printf("Average time of %f us (%d clk cycles)\n", (float)ave_time*1e6, ave_clk_cycles);

printf("Transfered data = %d bytes\n", data_size);

printf("---> Bandwidth = %f GB/s <---\n\n", bandwidth*1e-9);



// free memory

free(h_data);

free(h_output);

cudaFree(d_data);

cudaFree(d_output);

}

[/codebox]

Have you ran this code through the profiler?

yeah, okay! but i’m not sure which signals you want to look at:

[codebox]extern __shared__ char smem[];

global void mem3_kernel( int *data, int *output, int num_elements, int test_iterations )

{

int start, stop, i, s;

int tid = threadIdx.x;



int* smem1 = (int*)smem;

int* smem2 = (int*)&smem1[num_elements];





// INITIAL transfer gmem to smem

for ( s = 0 ; s < num_elements ; s += blockDim.x )

		smem1[tid + s] = data[tid + s] ;

__syncthreads();





if ( tid == 0 )

	start = clock();

	

	

for ( i = 0 ; i < test_iterations ; i ++ )

{

	// transfer smem to smem

	for ( s = 0 ; s < num_elements ; s += blockDim.x )

		smem2[tid + s] = smem1[tid + s];

	__syncthreads();

}	

__syncthreads();	



if  (tid == 0 )

	stop = clock();



// transfer smem to gmem

for ( s = 0 ; s < num_elements ; s += blockDim.x )

	output[tid + s] = smem2[tid + s];

__syncthreads();

if ( tid == 0  )

	output[0] = stop - start;		

}[/codebox]

I’m also surprised about a single divergent warp but the way the profiler works is a mystery. The thing I wanted to see was warp serialization (ie. bank conflicts) and there’s none.

Perhaps you’re not saturating the device enough. I’ve there’s not enough threads per MP there will be RAW latencies in registers (and in smem too I think) and probably other issues that don’t come to my mind now.
In a toy benchmark (basically full saturation and no global memory reads) I was able to achieve around 400 GFLOPS with MADs on my card (8800 GTS). MADs read three operands and store one. Since a MAD counts as two flops, we can say I had 200 GMADS.
That evaluates into 800 GB/s write throughput and 2400 GB/s read throughput per whole GPU within registers. Divide by 16 to get per-MP result.

Can somebody correct me on those calculations?

hmmm… I’m not sure what you mean by “not saturating the device enough”

we’re talking about smem to smem transfer (data movement on a given MP), this measurement is independent of what the other MPs are doing so we need only measure 1 MP.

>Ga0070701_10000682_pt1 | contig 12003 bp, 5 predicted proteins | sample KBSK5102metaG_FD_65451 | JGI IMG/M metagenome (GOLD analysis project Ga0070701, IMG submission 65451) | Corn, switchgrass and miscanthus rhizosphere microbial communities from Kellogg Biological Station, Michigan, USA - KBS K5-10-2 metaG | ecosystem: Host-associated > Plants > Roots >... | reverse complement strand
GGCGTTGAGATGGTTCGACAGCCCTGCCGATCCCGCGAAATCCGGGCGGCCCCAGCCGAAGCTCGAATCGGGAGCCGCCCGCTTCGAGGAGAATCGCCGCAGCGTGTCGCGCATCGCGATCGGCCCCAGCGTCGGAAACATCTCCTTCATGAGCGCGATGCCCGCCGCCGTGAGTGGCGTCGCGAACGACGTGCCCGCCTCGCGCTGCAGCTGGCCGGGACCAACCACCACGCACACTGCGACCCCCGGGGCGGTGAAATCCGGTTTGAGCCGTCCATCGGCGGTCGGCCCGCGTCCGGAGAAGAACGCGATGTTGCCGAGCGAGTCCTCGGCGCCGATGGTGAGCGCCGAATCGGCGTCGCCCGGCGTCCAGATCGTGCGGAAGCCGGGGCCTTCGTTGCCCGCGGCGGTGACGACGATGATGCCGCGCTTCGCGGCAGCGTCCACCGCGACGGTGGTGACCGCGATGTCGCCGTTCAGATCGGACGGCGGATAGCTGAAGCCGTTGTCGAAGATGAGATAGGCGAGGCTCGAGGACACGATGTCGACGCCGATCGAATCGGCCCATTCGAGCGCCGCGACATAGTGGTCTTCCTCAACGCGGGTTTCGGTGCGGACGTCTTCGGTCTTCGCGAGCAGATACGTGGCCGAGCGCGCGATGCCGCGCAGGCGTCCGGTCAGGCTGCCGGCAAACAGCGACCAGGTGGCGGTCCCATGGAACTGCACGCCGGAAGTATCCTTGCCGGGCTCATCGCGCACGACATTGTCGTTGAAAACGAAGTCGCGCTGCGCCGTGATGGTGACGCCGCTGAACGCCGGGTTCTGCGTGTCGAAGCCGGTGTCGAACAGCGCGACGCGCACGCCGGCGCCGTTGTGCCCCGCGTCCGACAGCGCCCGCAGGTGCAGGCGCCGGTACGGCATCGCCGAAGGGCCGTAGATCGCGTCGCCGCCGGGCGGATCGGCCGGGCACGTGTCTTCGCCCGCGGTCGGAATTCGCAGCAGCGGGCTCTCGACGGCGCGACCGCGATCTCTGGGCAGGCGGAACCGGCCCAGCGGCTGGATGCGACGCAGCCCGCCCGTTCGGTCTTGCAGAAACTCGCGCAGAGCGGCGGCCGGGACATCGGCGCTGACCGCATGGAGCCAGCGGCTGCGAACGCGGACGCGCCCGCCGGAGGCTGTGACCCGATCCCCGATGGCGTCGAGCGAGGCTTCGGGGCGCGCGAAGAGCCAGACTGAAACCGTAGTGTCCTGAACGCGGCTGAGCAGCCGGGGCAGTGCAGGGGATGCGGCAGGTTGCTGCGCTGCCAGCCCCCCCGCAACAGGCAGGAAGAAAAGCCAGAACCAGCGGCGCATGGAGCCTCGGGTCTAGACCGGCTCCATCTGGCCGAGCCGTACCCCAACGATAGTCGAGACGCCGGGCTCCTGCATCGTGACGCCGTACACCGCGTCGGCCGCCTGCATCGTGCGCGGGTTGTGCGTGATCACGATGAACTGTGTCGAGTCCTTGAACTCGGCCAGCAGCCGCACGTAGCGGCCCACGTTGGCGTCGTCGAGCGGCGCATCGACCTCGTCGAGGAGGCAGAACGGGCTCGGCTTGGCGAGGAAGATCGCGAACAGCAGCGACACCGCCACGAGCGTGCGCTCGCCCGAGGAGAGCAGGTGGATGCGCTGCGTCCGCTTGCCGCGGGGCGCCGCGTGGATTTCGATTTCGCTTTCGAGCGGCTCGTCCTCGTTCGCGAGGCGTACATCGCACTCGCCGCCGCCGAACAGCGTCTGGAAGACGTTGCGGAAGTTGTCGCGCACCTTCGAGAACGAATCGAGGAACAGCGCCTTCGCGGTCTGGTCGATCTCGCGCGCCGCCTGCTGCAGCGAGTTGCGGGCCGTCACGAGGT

as for thread saturation on 1 MP, i’ve tried the following combinations

32 threads -> 1.634043 GB/s (5k data transfer)

64 threads -> 3.099552 GB/s (5k data transfer)

128 threads -> 4.517647 GB/s (5k data transfer)

256 threads -> 4.358591 GB/s (5k data transfer)

512 threads -> 3.851888 GB/s (6k data transfer)

as for varying data size, we have to remember we have a limit of 16k for smem (in my method i copy the first half of smem to the second so i’m limited to 8k)

I found that the bandwidth improves dramatically w/ data size

7.6k -> 4.811137 GB/s

5.6k -> 4.573353 GB/s

4.0k -> 4.297616 GB/s

2.5k -> 3.790859 GB/s

1.5k -> 3.133904 GB/s

1.0k -> 2.567926 GB/s

0.5k -> 1.728000 GB/s

if you graph (and you can kind off see from the numbers) you’ll find the slope is decreasing as you add more data (i.e. it probably saturates around 5.5 GB/s)

as for flops, I think you’ve made a mistake somewhere, you’ve far exceeded theoretical flop for using MAD…

this thread has all the details: http://forums.nvidia.com/lofiversion/index.php?t92140.html

(someone there has tried their 8800 GTS and only achieved 222 Gflops)

Although it is interesting to try to derive bandwidth from flops, but the theoretical values are calculated under the assumption that cores are performing flops every clock cycle, and thus ignore memory latency (i believe they try to mimic this by pre-loading the registers before the measurements begin)

Getting back to main topic… Is there anyone out there that knows how the ON-CHIP memory transfer works? theoretical bandwidth calculation? did anyone else try to measure their effective ON-CHIP bandwidth?(!)(!)(!)

GPU’s are throughput machines, meaning they are designed to handle LOTS of data and threads. They use the abundance of threads/blocks/warps etc. to hide various latencies and achieve greater average bandwidth.

No I didn’t, the theoretical maximum FLOPS of my 8800 GTS 512 is around 600 GFLOPS. This is only theoretically achievable with perfect dual issue, one MAD + one MUL per clock. With MADs alone, you can get about 400 GFLOPS (2/3 of max). I’ve reached 97% of this peak performance. Here’s the code and a relevant topic

http://forums.nvidia.com/index.php?showtop…st&p=581105

The person with a 8800 GTS from the thread you’ve mentioned has an older version of the card. Other people from that thread also back my results of reaching ~95% of MAD-only peak performance.